A national, standardized, mandatory animal identification (ID) system looks to be a sure thing in light of the recent bovine spongiform encephalopathy (BSE) case. Such a program ultimately will come at a cost, but it could also provide revenue opportunity.
As a result, pushing to get a system as soon as possible, but one that makes the most sense from a producer standpoint, may be the most economically influential decision you could help make this year.
Unfortunately, there is plenty of confusion to muck through, much of it revolving around the apparent lack of industry and government understanding about the difference between a national ID system and the components required of one.
For instance, there are numerous animal ID tag manufacturers, vendors and data management service providers. Some offer all those services. These are components of a system, not a national ID system.
There's even the recently announced Beef Information Exchange (BIE). It represents a collection of companies that have taken it upon themselves to figure out how to make sure their individual radio-frequency ID (RFID) technologies and data platforms can communicate with the competitors in the BIE group. This way, the BIE partners reason, producers can choose their own vendors but still be able to comply with a national animal ID system.
ID System Components
Ideally, producers will be able to select from a number of manufacturers and vendors, yet have the data required of a national system transmitted to wherever USDA decides that data needs to go and when. Though, commendable and needed, this too is a component, not a national ID system.
There are other hardware and software manufacturers offering other electronic ID solutions. These also offer producers the opportunity to identify individual animals and track their movement. But, these don't constitute a national ID system, either.
Recently, I learned about a new software product that supposedly can be added to any of these data management systems and offers producers an entirely separate level of data protection. It's not a national animal ID system, either.
There's even a member-owned organization that seeks to serve as a general contractor for its members. It would pay them to utilize animal ID technologies provided by companies like those discussed above. They aren't a national ID system.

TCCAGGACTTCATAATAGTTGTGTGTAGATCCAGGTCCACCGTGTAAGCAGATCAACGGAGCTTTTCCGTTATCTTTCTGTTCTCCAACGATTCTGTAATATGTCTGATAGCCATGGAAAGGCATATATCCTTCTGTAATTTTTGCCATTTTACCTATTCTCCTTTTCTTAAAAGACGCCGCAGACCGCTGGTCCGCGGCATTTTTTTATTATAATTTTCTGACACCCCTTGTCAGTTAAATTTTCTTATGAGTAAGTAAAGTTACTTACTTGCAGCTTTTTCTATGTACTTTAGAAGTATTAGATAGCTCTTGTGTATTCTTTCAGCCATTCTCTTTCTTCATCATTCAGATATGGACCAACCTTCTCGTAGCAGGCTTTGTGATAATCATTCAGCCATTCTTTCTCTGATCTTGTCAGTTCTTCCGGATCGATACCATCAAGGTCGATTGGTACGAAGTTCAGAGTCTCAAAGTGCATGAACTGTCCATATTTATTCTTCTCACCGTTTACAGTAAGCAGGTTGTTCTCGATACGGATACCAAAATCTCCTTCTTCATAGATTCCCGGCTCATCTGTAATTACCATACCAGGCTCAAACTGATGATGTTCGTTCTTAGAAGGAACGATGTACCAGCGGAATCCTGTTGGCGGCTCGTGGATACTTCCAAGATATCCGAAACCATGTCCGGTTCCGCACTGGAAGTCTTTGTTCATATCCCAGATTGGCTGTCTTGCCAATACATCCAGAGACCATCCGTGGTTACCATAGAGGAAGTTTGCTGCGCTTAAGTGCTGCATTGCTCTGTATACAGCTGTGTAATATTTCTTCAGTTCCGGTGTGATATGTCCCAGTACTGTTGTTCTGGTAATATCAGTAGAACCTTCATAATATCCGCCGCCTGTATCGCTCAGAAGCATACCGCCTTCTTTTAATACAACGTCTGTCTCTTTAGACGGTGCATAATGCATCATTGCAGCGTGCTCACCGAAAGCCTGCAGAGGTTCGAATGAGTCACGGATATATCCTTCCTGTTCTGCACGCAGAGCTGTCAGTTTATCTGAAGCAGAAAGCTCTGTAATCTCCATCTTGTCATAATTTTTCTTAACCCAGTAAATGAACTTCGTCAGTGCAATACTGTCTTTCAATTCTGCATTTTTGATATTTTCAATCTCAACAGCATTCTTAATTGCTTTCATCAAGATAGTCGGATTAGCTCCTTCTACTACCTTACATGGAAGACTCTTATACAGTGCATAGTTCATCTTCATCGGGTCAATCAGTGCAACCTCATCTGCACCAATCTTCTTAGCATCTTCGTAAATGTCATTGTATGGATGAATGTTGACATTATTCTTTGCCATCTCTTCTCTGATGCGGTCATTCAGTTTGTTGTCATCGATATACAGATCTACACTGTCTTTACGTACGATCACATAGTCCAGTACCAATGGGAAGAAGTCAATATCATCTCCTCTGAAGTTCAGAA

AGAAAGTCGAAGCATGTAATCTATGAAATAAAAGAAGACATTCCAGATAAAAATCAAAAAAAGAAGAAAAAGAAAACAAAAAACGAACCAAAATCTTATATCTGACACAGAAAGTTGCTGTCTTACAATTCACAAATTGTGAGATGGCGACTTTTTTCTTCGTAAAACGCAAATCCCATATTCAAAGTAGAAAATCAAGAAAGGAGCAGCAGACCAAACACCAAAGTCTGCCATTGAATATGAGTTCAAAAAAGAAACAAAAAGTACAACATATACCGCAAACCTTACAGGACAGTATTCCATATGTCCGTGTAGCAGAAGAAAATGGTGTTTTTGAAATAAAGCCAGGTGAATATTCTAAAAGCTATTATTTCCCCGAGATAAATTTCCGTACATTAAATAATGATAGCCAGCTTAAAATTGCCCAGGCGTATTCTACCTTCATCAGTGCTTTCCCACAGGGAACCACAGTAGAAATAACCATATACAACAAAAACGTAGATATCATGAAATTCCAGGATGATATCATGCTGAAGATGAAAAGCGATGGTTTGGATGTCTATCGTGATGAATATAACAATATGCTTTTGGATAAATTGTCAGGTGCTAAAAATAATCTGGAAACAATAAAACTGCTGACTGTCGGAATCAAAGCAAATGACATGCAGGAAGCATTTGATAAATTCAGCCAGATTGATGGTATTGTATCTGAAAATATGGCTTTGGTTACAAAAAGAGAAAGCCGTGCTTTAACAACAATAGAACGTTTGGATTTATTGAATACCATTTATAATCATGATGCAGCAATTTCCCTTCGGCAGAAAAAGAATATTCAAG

What Is A National ID System?
A national ID system is something like the U.S. Animal Identification Plan (USAIP). It was developed specifically over the course of the past two years. It was built upon a foundation laid by multiple species across more years before that.
USDA and all major livestock species helped craft the plan. It outlines how all livestock can be identified individually, then tracked from the time they enter commerce for the purpose of monitoring the health of this nation's livestock industry.
More specifically, this plan fairly well dictates that RFID will be the technology of choice, at least inititally. The goal of the USAIP is to be able to trace an animal for animal health purposes to all of the places the animal existed previously, to find the other animals that could have come into contact with the suspect, etc., all within 48 hours. Contrast that with the fact that after six weeks, there were still some 50-odd head the USDA couldn't find as part of its BSE investigation.
All the other components mentioned here must fit a standardized system like USAIP. It's not the other way around.
The National Cattlemen's Beef Association (NCBA) recently pledged its support to USAIP and urged government to do the same for producers. Problem is, ever since Congress reconvened in January, a slew of animal ID bills have resulted.
While the interest and enthusiasm of these legislators are appreciated, none of these bills represent a national animal ID system that's the product of as much time, effort and input from a cross-section of livestock industries as USAIP is.
Support For USAIP
Gary Wilson urged NCBA members at the organization's annual membership meeting in January to take action on ID or accept what government hands them. He's a cow-calf producer who is also a member of the USAIP Steering Committee.
“If you don't want 50 different ID plans in this country, go home and call your governor, your senator, your representative or your local government official and encourage them to support the USAIP plan,” he said.
Amen. But, first, understand what a national animal ID system is, as opposed to the components such a system requires, as opposed to broader food safety systems that incorporate and comply with such an ID system. Then, get on the horn and tell your congressman you don't want just any animal national ID system.
If it's supposed to be national in scope, based on common sense and the input of cattle producers, while also accommodating the unique needs of the other species, tell them you want the USAIP as your system. Tell them within that system you want more opportunity, rather than less, to choose the specific components you'll use. In other words, make sure they understand the difference between a system and the components employed by a system. Let them know you want a national system that gives you latitude to choose which approved components — such as tags, data management services, etc. — to use in complying with it.
Tell them you're part of an industry that's worked on this for years, before BSE was discovered here or in Canada.
Wes Ishmael also serves as vice president of communications for VeriPrime, (www.veriprime.com) a member-owned and directed food assurance organization.